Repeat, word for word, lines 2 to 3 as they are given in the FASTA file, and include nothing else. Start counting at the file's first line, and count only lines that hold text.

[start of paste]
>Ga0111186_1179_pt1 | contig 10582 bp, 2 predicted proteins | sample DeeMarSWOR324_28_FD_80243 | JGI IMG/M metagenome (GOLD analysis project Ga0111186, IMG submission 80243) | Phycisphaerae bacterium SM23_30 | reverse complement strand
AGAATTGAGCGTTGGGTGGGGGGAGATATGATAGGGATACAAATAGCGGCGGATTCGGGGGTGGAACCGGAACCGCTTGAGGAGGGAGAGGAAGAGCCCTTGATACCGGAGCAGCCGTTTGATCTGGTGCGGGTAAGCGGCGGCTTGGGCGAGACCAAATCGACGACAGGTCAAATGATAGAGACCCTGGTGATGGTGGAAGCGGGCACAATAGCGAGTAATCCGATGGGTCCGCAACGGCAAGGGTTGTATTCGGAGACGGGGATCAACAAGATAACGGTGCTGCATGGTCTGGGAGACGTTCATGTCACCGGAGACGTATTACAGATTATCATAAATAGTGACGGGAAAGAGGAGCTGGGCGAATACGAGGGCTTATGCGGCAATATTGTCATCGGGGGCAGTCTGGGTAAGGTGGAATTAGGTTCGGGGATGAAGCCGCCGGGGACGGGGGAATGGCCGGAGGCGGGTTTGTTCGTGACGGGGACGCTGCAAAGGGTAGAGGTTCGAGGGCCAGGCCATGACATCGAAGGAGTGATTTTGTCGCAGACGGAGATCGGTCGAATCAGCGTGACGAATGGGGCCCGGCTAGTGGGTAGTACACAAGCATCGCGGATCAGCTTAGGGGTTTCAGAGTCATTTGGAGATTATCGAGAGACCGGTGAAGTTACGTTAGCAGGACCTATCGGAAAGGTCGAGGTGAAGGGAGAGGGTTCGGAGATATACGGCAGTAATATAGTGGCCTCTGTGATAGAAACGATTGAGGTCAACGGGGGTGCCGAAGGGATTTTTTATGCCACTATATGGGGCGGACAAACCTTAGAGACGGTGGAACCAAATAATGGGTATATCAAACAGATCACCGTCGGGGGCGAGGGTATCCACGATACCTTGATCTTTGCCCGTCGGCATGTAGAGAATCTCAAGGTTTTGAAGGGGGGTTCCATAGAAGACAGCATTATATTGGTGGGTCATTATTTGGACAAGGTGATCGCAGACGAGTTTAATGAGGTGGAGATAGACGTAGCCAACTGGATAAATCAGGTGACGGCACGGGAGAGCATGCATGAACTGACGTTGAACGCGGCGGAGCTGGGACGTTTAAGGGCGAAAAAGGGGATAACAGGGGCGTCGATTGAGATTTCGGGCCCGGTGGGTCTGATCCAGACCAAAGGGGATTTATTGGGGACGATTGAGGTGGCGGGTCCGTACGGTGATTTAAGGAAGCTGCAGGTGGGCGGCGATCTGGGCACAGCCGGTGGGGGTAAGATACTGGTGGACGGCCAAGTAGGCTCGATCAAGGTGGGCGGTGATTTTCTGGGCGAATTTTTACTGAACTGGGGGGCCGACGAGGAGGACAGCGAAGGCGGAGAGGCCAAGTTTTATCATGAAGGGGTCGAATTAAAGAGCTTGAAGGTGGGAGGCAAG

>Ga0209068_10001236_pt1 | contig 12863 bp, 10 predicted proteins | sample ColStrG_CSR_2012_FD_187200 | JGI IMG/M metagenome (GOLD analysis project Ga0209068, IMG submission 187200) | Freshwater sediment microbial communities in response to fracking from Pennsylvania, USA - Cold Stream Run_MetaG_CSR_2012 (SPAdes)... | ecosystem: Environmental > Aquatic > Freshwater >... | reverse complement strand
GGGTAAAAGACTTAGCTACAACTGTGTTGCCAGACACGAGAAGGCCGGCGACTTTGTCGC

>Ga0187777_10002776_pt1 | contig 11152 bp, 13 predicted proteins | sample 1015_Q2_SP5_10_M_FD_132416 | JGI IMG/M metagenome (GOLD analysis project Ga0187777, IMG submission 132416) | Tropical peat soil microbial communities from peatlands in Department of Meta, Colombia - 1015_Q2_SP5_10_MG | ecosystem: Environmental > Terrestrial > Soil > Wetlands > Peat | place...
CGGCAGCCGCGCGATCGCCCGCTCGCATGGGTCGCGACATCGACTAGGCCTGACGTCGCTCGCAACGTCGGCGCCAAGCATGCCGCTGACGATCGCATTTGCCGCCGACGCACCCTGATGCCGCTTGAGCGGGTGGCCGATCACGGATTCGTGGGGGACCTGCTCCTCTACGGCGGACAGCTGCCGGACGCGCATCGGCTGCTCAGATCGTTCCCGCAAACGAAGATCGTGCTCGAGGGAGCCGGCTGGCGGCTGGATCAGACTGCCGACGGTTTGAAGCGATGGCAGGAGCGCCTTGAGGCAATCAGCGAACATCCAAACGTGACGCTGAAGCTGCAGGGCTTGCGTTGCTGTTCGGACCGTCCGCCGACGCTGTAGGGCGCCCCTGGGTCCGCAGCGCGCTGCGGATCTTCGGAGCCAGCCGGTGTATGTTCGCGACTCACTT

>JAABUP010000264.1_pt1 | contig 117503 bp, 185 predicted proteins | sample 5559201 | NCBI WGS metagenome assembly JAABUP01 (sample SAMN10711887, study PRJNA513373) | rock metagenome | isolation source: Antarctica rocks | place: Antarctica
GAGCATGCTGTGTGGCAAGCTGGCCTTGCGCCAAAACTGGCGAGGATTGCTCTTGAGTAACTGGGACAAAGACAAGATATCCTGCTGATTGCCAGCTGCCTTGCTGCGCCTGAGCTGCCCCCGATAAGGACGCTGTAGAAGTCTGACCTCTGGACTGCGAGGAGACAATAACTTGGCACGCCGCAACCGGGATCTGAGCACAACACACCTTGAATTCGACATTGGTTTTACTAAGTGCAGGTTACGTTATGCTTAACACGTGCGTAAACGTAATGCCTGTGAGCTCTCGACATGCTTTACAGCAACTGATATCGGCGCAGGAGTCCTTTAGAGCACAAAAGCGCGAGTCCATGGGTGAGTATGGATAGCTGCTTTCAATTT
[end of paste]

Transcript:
AGAATTGAGCGTTGGGTGGGGGGAGATATGATAGGGATACAAATAGCGGCGGATTCGGGGGTGGAACCGGAACCGCTTGAGGAGGGAGAGGAAGAGCCCTTGATACCGGAGCAGCCGTTTGATCTGGTGCGGGTAAGCGGCGGCTTGGGCGAGACCAAATCGACGACAGGTCAAATGATAGAGACCCTGGTGATGGTGGAAGCGGGCACAATAGCGAGTAATCCGATGGGTCCGCAACGGCAAGGGTTGTATTCGGAGACGGGGATCAACAAGATAACGGTGCTGCATGGTCTGGGAGACGTTCATGTCACCGGAGACGTATTACAGATTATCATAAATAGTGACGGGAAAGAGGAGCTGGGCGAATACGAGGGCTTATGCGGCAATATTGTCATCGGGGGCAGTCTGGGTAAGGTGGAATTAGGTTCGGGGATGAAGCCGCCGGGGACGGGGGAATGGCCGGAGGCGGGTTTGTTCGTGACGGGGACGCTGCAAAGGGTAGAGGTTCGAGGGCCAGGCCATGACATCGAAGGAGTGATTTTGTCGCAGACGGAGATCGGTCGAATCAGCGTGACGAATGGGGCCCGGCTAGTGGGTAGTACACAAGCATCGCGGATCAGCTTAGGGGTTTCAGAGTCATTTGGAGATTATCGAGAGACCGGTGAAGTTACGTTAGCAGGACCTATCGGAAAGGTCGAGGTGAAGGGAGAGGGTTCGGAGATATACGGCAGTAATATAGTGGCCTCTGTGATAGAAACGATTGAGGTCAACGGGGGTGCCGAAGGGATTTTTTATGCCACTATATGGGGCGGACAAACCTTAGAGACGGTGGAACCAAATAATGGGTATATCAAACAGATCACCGTCGGGGGCGAGGGTATCCACGATACCTTGATCTTTGCCCGTCGGCATGTAGAGAATCTCAAGGTTTTGAAGGGGGGTTCCATAGAAGACAGCATTATATTGGTGGGTCATTATTTGGACAAGGTGATCGCAGACGAGTTTAATGAGGTGGAGATAGACGTAGCCAACTGGATAAATCAGGTGACGGCACGGGAGAGCATGCATGAACTGACGTTGAACGCGGCGGAGCTGGGACGTTTAAGGGCGAAAAAGGGGATAACAGGGGCGTCGATTGAGATTTCGGGCCCGGTGGGTCTGATCCAGACCAAAGGGGATTTATTGGGGACGATTGAGGTGGCGGGTCCGTACGGTGATTTAAGGAAGCTGCAGGTGGGCGGCGATCTGGGCACAGCCGGTGGGGGTAAGATACTGGTGGACGGCCAAGTAGGCTCGATCAAGGTGGGCGGTGATTTTCTGGGCGAATTTTTACTGAACTGGGGGGCCGACGAGGAGGACAGCGAAGGCGGAGAGGCCAAGTTTTATCATGAAGGGGTCGAATTAAAGAGCTTGAAGGTGGGAGGCAAG

>Ga0209068_10001236_pt1 | contig 12863 bp, 10 predicted proteins | sample ColStrG_CSR_2012_FD_187200 | JGI IMG/M metagenome (GOLD analysis project Ga0209068, IMG submission 187200) | Freshwater sediment microbial communities in response to fracking from Pennsylvania, USA - Cold Stream Run_MetaG_CSR_2012 (SPAdes)... | ecosystem: Environmental > Aquatic > Freshwater >... | reverse complement strand